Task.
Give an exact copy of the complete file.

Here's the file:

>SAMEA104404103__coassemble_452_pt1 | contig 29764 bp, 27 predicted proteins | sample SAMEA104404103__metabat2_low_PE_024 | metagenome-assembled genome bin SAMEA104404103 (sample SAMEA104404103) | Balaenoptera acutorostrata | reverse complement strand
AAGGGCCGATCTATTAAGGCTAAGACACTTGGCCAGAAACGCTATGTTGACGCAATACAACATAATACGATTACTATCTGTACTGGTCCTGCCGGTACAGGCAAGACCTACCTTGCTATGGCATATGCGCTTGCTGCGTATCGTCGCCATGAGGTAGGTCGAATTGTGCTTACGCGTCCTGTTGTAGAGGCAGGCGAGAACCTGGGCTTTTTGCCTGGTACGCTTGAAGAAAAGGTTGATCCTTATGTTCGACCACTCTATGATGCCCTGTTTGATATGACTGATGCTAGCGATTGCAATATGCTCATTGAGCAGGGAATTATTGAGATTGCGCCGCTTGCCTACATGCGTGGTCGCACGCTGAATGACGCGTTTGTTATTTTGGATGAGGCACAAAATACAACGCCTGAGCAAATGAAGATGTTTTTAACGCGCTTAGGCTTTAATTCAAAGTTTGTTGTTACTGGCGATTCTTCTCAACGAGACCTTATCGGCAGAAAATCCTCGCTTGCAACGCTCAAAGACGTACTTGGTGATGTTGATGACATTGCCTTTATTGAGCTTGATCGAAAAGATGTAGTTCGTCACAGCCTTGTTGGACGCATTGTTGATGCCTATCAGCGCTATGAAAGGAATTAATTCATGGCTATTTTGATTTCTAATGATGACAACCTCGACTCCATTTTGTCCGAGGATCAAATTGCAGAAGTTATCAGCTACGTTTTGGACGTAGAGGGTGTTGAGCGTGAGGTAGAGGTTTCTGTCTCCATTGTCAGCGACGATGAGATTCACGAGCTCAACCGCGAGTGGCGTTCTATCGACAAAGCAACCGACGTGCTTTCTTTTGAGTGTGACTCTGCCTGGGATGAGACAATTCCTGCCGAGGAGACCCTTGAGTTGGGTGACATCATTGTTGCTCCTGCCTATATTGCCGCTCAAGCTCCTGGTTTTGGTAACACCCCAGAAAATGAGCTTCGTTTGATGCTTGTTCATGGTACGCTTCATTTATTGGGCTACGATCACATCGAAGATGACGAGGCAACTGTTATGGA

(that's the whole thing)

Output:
>SAMEA104404103__coassemble_452_pt1 | contig 29764 bp, 27 predicted proteins | sample SAMEA104404103__metabat2_low_PE_024 | metagenome-assembled genome bin SAMEA104404103 (sample SAMEA104404103) | Balaenoptera acutorostrata | reverse complement strand
AAGGGCCGATCTATTAAGGCTAAGACACTTGGCCAGAAACGCTATGTTGACGCAATACAACATAATACGATTACTATCTGTACTGGTCCTGCCGGTACAGGCAAGACCTACCTTGCTATGGCATATGCGCTTGCTGCGTATCGTCGCCATGAGGTAGGTCGAATTGTGCTTACGCGTCCTGTTGTAGAGGCAGGCGAGAACCTGGGCTTTTTGCCTGGTACGCTTGAAGAAAAGGTTGATCCTTATGTTCGACCACTCTATGATGCCCTGTTTGATATGACTGATGCTAGCGATTGCAATATGCTCATTGAGCAGGGAATTATTGAGATTGCGCCGCTTGCCTACATGCGTGGTCGCACGCTGAATGACGCGTTTGTTATTTTGGATGAGGCACAAAATACAACGCCTGAGCAAATGAAGATGTTTTTAACGCGCTTAGGCTTTAATTCAAAGTTTGTTGTTACTGGCGATTCTTCTCAACGAGACCTTATCGGCAGAAAATCCTCGCTTGCAACGCTCAAAGACGTACTTGGTGATGTTGATGACATTGCCTTTATTGAGCTTGATCGAAAAGATGTAGTTCGTCACAGCCTTGTTGGACGCATTGTTGATGCCTATCAGCGCTATGAAAGGAATTAATTCATGGCTATTTTGATTTCTAATGATGACAACCTCGACTCCATTTTGTCCGAGGATCAAATTGCAGAAGTTATCAGCTACGTTTTGGACGTAGAGGGTGTTGAGCGTGAGGTAGAGGTTTCTGTCTCCATTGTCAGCGACGATGAGATTCACGAGCTCAACCGCGAGTGGCGTTCTATCGACAAAGCAACCGACGTGCTTTCTTTTGAGTGTGACTCTGCCTGGGATGAGACAATTCCTGCCGAGGAGACCCTTGAGTTGGGTGACATCATTGTTGCTCCTGCCTATATTGCCGCTCAAGCTCCTGGTTTTGGTAACACCCCAGAAAATGAGCTTCGTTTGATGCTTGTTCATGGTACGCTTCATTTATTGGGCTACGATCACATCGAAGATGACGAGGCAACTGTTATGGA